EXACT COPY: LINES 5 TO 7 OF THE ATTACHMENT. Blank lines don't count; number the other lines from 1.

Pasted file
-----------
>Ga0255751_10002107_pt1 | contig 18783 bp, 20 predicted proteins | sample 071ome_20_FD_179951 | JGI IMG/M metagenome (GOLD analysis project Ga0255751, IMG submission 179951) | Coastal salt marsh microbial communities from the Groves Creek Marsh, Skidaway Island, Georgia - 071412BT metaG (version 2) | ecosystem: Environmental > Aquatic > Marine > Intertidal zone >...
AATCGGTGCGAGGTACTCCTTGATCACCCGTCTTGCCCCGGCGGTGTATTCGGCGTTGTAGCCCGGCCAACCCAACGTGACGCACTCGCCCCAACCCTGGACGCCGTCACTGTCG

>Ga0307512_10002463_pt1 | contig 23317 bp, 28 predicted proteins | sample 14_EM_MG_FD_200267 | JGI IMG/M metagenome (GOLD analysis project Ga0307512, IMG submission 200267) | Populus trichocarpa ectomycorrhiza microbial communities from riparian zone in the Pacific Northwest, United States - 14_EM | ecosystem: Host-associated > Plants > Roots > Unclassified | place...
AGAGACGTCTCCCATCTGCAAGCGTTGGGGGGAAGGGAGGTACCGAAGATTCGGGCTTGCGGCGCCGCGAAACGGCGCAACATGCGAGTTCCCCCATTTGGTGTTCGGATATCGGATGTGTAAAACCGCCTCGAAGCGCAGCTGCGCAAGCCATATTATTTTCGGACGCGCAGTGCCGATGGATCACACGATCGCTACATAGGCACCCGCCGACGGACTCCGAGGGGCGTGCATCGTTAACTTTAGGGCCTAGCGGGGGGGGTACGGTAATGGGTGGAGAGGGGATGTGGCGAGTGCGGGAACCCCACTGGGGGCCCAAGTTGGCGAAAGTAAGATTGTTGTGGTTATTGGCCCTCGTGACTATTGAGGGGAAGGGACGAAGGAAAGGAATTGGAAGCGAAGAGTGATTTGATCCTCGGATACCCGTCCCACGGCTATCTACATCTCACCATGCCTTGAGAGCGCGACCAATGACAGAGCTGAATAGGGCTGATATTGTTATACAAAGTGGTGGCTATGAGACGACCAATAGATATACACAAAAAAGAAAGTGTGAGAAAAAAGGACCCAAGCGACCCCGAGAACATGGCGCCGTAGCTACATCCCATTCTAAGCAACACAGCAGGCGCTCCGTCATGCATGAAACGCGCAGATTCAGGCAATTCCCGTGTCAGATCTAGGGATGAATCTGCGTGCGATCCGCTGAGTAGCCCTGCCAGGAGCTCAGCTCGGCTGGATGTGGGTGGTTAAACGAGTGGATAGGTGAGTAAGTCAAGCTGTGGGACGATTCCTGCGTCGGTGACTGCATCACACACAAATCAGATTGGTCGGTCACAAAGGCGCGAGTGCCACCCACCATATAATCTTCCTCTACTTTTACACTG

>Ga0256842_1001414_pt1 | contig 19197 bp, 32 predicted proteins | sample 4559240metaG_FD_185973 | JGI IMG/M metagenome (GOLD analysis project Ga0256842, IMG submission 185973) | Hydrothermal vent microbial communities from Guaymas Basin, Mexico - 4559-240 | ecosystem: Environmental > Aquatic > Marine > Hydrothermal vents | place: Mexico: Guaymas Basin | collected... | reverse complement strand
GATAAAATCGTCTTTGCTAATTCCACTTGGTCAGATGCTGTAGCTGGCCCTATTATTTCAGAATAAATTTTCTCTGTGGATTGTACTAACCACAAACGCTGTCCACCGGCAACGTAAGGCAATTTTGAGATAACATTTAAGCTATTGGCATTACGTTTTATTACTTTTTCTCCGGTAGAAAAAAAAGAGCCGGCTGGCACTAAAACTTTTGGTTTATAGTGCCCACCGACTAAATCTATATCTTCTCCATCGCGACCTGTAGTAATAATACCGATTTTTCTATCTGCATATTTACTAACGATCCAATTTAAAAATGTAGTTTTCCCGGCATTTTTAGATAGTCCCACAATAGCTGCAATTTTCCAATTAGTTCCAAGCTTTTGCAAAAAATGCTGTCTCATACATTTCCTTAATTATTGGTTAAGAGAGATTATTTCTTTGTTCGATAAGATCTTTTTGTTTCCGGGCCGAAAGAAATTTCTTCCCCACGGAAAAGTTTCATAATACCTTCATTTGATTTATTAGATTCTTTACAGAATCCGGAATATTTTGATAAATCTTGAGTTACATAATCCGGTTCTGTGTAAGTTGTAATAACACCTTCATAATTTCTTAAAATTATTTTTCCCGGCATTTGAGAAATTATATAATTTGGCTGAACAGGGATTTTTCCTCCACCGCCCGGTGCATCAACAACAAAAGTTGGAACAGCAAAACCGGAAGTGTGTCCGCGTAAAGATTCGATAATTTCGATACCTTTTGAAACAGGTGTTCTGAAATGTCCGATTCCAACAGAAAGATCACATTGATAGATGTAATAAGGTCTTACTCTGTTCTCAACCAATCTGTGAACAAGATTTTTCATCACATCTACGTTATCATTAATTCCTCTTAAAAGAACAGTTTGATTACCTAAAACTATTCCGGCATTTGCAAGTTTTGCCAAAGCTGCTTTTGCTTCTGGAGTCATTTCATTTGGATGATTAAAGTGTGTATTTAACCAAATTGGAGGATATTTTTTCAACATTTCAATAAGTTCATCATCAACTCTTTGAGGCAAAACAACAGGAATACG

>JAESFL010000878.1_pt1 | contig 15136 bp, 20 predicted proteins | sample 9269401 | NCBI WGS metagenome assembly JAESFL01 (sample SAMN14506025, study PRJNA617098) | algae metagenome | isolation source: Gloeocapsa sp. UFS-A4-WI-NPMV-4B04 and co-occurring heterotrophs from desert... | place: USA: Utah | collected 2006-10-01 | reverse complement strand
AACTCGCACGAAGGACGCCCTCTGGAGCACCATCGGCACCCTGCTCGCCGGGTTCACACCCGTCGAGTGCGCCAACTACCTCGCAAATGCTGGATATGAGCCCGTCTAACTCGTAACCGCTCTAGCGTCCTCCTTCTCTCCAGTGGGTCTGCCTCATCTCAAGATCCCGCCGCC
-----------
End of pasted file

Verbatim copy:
>Ga0256842_1001414_pt1 | contig 19197 bp, 32 predicted proteins | sample 4559240metaG_FD_185973 | JGI IMG/M metagenome (GOLD analysis project Ga0256842, IMG submission 185973) | Hydrothermal vent microbial communities from Guaymas Basin, Mexico - 4559-240 | ecosystem: Environmental > Aquatic > Marine > Hydrothermal vents | place: Mexico: Guaymas Basin | collected... | reverse complement strand
GATAAAATCGTCTTTGCTAATTCCACTTGGTCAGATGCTGTAGCTGGCCCTATTATTTCAGAATAAATTTTCTCTGTGGATTGTACTAACCACAAACGCTGTCCACCGGCAACGTAAGGCAATTTTGAGATAACATTTAAGCTATTGGCATTACGTTTTATTACTTTTTCTCCGGTAGAAAAAAAAGAGCCGGCTGGCACTAAAACTTTTGGTTTATAGTGCCCACCGACTAAATCTATATCTTCTCCATCGCGACCTGTAGTAATAATACCGATTTTTCTATCTGCATATTTACTAACGATCCAATTTAAAAATGTAGTTTTCCCGGCATTTTTAGATAGTCCCACAATAGCTGCAATTTTCCAATTAGTTCCAAGCTTTTGCAAAAAATGCTGTCTCATACATTTCCTTAATTATTGGTTAAGAGAGATTATTTCTTTGTTCGATAAGATCTTTTTGTTTCCGGGCCGAAAGAAATTTCTTCCCCACGGAAAAGTTTCATAATACCTTCATTTGATTTATTAGATTCTTTACAGAATCCGGAATATTTTGATAAATCTTGAGTTACATAATCCGGTTCTGTGTAAGTTGTAATAACACCTTCATAATTTCTTAAAATTATTTTTCCCGGCATTTGAGAAATTATATAATTTGGCTGAACAGGGATTTTTCCTCCACCGCCCGGTGCATCAACAACAAAAGTTGGAACAGCAAAACCGGAAGTGTGTCCGCGTAAAGATTCGATAATTTCGATACCTTTTGAAACAGGTGTTCTGAAATGTCCGATTCCAACAGAAAGATCACATTGATAGATGTAATAAGGTCTTACTCTGTTCTCAACCAATCTGTGAACAAGATTTTTCATCACATCTACGTTATCATTAATTCCTCTTAAAAGAACAGTTTGATTACCTAAAACTATTCCGGCATTTGCAAGTTTTGCCAAAGCTGCTTTTGCTTCTGGAGTCATTTCATTTGGATGATTAAAGTGTGTATTTAACCAAATTGGAGGATATTTTTTCAACATTTCAATAAGTTCATCATCAACTCTTTGAGGCAAAACAACAGGAATACG

>JAESFL010000878.1_pt1 | contig 15136 bp, 20 predicted proteins | sample 9269401 | NCBI WGS metagenome assembly JAESFL01 (sample SAMN14506025, study PRJNA617098) | algae metagenome | isolation source: Gloeocapsa sp. UFS-A4-WI-NPMV-4B04 and co-occurring heterotrophs from desert... | place: USA: Utah | collected 2006-10-01 | reverse complement strand